Avoiding Ossificaton


I learned how to use commas from my Geography teacher. His voice is still in my head: ‘Greatness Farm comma an arable farm comma lies on the fertile plain full stop’.
I attended a good grammar school in the 70s and wrote down the notes dictated to me from his old exercise book. I know he was still dictating those self same notes to first years when I left the school seven years later.

That teacher was caring, efficient and well-intentioned, but perhaps he had ossified; rather than having thirty years experience, he seemed to have had one, thirty times. I suppose that that is what I feared I might become.

@HuntingEnglish’s excellent piece on ‘Doing it all Again in September’ brought that home to me today. I remember the old teachers in the staff room in my first teaching post more than thirty years ago. They were good people, but there was an endemic cynicism to change. Simon Armitage’s line in November ‘We are almost those monsters’ flits distressingly thorough my mind as I catch myself saying ‘we’ve done this before, only we called it …’ Every so often I become a pioneer because I find an old skill back in fashion.

Teaching has become the political football kicked by the latest Minister keen to make a name before looking for promotion to a higher league. New ideas are introduced in the knowledge that they will be judged by action rather than the result in the rapidly changing world of British schooling. So as teachers, we sometime find ourselves writing material for a new course which we read in the newspapers is already scheduled to be replaced and the curriculum changed yet again.

There’s little danger of repeating the same experience many times, but there is a danger of becoming cynical to change and innovation and trying to do things better. But that cynicism can be resisted. Despite all that has happened, I think that these are exciting times to be in education. I have a growing sense of being in this with like-minded individuals who genuinely care about the students, about learning, about the future. Taking part in Edmodo 2012 last week – my first online conference – was a fantastic experience. It felt like taking a seat it largest classroom in the world, and it was a privilege to feel a part of a profession which spans the globe. It was the first time I have actually felt a part of the global community I hear so much about.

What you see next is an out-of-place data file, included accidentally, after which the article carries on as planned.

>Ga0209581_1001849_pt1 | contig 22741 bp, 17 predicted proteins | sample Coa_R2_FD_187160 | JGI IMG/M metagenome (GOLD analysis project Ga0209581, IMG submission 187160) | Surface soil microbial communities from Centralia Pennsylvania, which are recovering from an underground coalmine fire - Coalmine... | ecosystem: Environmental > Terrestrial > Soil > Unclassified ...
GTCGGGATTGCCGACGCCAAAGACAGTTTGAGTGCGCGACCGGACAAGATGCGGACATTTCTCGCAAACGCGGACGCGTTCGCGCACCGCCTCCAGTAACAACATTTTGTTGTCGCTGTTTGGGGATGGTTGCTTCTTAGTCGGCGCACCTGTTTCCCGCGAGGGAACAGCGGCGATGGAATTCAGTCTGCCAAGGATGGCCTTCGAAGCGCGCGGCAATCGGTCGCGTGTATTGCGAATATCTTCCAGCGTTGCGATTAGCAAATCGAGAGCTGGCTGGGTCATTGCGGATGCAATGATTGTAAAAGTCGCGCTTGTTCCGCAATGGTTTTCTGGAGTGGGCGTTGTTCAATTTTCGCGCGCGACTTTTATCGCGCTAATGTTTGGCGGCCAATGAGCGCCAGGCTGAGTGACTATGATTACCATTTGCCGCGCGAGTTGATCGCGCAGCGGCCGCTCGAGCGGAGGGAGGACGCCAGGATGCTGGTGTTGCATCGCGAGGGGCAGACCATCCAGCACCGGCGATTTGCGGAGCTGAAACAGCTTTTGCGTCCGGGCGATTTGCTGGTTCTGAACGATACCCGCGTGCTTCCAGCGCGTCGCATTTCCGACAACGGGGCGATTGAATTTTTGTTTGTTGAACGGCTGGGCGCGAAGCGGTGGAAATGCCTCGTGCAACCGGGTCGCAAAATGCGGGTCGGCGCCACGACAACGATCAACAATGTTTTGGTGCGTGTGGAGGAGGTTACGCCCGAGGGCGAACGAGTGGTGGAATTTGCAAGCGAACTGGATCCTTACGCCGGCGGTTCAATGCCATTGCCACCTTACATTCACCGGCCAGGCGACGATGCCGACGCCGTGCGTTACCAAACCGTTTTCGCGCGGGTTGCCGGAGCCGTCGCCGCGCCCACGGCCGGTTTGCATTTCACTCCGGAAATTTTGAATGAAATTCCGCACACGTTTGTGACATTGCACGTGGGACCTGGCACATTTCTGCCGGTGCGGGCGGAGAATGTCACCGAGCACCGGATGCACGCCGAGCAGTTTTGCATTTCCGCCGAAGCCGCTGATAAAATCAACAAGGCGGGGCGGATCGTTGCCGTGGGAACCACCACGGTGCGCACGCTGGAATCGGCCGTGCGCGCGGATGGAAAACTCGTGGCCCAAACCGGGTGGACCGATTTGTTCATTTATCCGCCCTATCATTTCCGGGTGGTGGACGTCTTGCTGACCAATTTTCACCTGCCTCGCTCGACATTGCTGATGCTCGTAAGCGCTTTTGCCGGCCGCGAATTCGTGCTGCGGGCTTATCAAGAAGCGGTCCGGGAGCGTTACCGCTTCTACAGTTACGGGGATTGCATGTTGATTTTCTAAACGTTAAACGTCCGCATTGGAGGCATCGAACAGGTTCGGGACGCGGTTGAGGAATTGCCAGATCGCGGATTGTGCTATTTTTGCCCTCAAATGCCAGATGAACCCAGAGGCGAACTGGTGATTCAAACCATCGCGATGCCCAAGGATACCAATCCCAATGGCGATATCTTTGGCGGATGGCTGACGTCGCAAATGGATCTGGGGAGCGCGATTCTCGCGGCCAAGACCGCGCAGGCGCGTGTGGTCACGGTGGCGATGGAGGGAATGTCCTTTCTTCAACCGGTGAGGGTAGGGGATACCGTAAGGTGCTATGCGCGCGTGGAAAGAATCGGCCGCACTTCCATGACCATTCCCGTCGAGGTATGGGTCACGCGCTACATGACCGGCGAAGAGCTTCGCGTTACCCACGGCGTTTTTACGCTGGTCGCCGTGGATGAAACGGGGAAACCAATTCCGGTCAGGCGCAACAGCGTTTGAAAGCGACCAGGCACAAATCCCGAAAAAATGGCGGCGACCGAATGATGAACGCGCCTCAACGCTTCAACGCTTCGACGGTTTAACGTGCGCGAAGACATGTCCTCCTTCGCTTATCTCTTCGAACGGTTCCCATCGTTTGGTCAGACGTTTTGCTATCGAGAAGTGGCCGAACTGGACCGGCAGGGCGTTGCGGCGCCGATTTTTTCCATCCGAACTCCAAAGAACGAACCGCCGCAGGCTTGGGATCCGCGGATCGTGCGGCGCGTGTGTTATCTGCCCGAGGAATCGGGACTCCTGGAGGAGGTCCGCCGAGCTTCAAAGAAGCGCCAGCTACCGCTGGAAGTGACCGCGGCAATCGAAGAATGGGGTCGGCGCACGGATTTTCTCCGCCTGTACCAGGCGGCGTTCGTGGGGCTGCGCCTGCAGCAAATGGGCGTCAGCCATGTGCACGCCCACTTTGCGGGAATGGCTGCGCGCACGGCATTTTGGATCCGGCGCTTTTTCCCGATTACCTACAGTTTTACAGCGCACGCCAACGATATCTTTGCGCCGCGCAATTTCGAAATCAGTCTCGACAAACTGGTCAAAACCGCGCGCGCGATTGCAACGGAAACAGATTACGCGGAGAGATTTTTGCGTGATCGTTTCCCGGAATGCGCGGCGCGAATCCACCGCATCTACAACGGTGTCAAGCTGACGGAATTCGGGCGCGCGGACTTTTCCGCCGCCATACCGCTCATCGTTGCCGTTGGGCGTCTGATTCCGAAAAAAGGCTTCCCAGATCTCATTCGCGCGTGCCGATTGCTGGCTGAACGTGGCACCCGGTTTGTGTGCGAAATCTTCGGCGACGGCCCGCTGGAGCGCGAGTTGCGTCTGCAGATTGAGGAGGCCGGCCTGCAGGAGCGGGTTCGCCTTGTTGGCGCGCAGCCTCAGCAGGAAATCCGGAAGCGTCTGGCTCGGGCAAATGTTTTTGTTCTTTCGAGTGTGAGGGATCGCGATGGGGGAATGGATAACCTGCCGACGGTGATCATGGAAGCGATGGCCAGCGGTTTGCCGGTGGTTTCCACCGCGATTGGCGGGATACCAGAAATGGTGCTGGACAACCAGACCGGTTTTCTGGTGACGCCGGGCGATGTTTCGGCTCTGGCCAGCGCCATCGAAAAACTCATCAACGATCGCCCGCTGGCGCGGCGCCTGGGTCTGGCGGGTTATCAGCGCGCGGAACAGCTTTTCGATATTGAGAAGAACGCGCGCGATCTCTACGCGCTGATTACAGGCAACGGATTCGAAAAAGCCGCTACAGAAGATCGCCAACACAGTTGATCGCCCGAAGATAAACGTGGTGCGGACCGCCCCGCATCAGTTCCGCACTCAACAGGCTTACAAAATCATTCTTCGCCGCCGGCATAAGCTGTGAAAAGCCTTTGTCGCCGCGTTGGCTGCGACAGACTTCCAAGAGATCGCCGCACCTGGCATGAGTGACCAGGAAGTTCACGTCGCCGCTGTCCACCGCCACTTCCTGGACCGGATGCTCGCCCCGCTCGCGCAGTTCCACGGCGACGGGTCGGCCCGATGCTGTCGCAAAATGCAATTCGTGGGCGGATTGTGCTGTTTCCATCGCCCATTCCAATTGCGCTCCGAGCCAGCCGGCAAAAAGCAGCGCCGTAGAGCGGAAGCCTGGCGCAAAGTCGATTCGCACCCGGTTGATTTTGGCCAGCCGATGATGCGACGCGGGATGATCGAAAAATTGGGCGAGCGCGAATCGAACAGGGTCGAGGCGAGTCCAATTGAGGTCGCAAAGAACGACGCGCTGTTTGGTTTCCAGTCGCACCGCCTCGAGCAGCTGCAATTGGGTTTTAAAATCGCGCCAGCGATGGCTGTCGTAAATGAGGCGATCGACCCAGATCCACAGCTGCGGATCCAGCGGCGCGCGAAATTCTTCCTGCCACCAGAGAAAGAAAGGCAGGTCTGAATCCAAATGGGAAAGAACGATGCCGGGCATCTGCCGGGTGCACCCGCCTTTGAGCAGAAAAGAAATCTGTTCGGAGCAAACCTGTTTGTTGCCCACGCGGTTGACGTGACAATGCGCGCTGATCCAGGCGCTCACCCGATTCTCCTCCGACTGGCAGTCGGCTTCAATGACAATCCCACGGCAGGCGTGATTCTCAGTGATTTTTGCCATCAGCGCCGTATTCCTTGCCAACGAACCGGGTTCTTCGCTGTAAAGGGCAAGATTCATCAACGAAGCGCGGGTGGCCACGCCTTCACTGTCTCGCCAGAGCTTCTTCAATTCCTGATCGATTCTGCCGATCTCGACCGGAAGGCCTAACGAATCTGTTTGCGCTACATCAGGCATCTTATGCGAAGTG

So in these last few years of teaching, I hope to be able to look again at what is important to my students and their learning. I think that technology can help achieve those goals. I don’t think it is everything, but I think it is a great tool that we must embrace. I want to be involved in that learning too. The last few months with my iPad and Twitter and Flipboard have had a huge impact on my thinking, and I want that journey to continue.

September is on its way. iPads are a possibility next year. I trailed Edmodo last term and liked the look of it and want to develop it with my English classes. I’m involved in an exciting course which combines three Humanities areas but keeps a focus on developing learning skills. Yes, I think I should be able to avoid ossification for another year at least.


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One response to “Avoiding Ossificaton

  1. Great blog – your determined stance against cynicism is fantastic. I know I will be. A teacher in x years (god knows how long!) and I hope I retain the spark that you have in evidence here. We are starting an iPad pilot in our English and Media Faculty this September so I look forward to sharing ideas. Interestingly, despite Gove and all that nonsense, I feel the same, that education is really progressing, harnessing the connections and networks of the web with the potential of technology, with timeless pedagogy, like questioning, still at the root of it all.

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